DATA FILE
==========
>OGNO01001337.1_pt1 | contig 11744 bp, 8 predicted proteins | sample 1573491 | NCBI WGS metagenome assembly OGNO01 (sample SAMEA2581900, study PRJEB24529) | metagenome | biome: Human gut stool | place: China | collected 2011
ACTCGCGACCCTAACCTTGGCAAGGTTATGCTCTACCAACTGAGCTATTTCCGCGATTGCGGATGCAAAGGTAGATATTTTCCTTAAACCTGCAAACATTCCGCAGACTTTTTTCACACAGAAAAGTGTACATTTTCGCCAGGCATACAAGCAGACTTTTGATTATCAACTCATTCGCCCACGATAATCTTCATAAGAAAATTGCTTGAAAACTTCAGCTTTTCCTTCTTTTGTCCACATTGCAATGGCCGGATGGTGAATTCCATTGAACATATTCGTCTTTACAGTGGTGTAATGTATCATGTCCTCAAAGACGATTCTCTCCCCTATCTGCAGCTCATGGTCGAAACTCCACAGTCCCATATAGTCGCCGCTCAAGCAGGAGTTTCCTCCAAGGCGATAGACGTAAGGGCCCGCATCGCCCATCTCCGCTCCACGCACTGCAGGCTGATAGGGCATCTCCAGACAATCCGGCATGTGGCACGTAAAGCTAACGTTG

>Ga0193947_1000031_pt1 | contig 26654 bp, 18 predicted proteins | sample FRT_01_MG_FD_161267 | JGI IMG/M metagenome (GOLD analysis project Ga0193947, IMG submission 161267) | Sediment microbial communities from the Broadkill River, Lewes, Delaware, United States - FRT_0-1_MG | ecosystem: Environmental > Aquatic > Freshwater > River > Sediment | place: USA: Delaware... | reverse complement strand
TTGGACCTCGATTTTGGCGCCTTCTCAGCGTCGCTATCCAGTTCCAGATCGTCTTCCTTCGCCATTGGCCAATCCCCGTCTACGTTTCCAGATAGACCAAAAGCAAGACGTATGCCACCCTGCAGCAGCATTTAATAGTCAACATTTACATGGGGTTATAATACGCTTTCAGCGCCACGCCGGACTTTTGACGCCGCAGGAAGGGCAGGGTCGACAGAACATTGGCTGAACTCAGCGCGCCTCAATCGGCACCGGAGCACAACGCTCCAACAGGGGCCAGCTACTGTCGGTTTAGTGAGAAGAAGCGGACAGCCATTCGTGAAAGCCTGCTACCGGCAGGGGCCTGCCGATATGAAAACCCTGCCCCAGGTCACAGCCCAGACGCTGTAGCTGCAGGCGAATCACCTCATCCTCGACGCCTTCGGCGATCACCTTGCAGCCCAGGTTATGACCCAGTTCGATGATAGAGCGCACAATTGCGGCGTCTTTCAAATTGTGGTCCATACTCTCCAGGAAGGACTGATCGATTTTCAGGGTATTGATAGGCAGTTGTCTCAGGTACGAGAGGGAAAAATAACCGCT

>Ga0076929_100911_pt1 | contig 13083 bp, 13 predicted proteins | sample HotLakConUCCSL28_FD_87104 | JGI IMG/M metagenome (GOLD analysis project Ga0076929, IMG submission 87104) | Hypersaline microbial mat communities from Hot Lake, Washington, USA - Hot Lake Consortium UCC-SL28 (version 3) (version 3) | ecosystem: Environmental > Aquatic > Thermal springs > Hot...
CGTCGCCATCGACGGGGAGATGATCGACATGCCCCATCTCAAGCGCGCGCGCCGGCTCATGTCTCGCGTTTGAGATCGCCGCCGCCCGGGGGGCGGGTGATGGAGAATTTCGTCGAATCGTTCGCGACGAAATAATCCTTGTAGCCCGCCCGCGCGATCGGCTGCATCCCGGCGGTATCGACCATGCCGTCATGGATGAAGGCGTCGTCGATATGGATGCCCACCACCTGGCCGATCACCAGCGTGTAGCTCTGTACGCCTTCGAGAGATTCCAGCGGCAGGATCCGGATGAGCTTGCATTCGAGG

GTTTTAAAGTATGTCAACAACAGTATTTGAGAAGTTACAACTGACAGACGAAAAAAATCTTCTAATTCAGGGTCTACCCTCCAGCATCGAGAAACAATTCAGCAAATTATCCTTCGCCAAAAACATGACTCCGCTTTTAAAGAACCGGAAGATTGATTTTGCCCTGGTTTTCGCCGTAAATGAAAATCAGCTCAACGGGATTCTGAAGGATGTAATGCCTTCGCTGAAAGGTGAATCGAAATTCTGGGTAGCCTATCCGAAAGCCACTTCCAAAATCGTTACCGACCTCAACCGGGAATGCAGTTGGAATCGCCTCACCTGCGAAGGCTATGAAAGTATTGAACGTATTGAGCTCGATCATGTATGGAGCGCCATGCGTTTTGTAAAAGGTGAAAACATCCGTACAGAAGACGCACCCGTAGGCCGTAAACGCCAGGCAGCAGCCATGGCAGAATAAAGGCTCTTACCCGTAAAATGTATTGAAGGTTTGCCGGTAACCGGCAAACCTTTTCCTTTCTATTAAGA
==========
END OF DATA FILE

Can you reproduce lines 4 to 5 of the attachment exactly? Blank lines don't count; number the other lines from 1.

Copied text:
TTGGACCTCGATTTTGGCGCCTTCTCAGCGTCGCTATCCAGTTCCAGATCGTCTTCCTTCGCCATTGGCCAATCCCCGTCTACGTTTCCAGATAGACCAAAAGCAAGACGTATGCCACCCTGCAGCAGCATTTAATAGTCAACATTTACATGGGGTTATAATACGCTTTCAGCGCCACGCCGGACTTTTGACGCCGCAGGAAGGGCAGGGTCGACAGAACATTGGCTGAACTCAGCGCGCCTCAATCGGCACCGGAGCACAACGCTCCAACAGGGGCCAGCTACTGTCGGTTTAGTGAGAAGAAGCGGACAGCCATTCGTGAAAGCCTGCTACCGGCAGGGGCCTGCCGATATGAAAACCCTGCCCCAGGTCACAGCCCAGACGCTGTAGCTGCAGGCGAATCACCTCATCCTCGACGCCTTCGGCGATCACCTTGCAGCCCAGGTTATGACCCAGTTCGATGATAGAGCGCACAATTGCGGCGTCTTTCAAATTGTGGTCCATACTCTCCAGGAAGGACTGATCGATTTTCAGGGTATTGATAGGCAGTTGTCTCAGGTACGAGAGGGAAAAATAACCGCT

>Ga0076929_100911_pt1 | contig 13083 bp, 13 predicted proteins | sample HotLakConUCCSL28_FD_87104 | JGI IMG/M metagenome (GOLD analysis project Ga0076929, IMG submission 87104) | Hypersaline microbial mat communities from Hot Lake, Washington, USA - Hot Lake Consortium UCC-SL28 (version 3) (version 3) | ecosystem: Environmental > Aquatic > Thermal springs > Hot...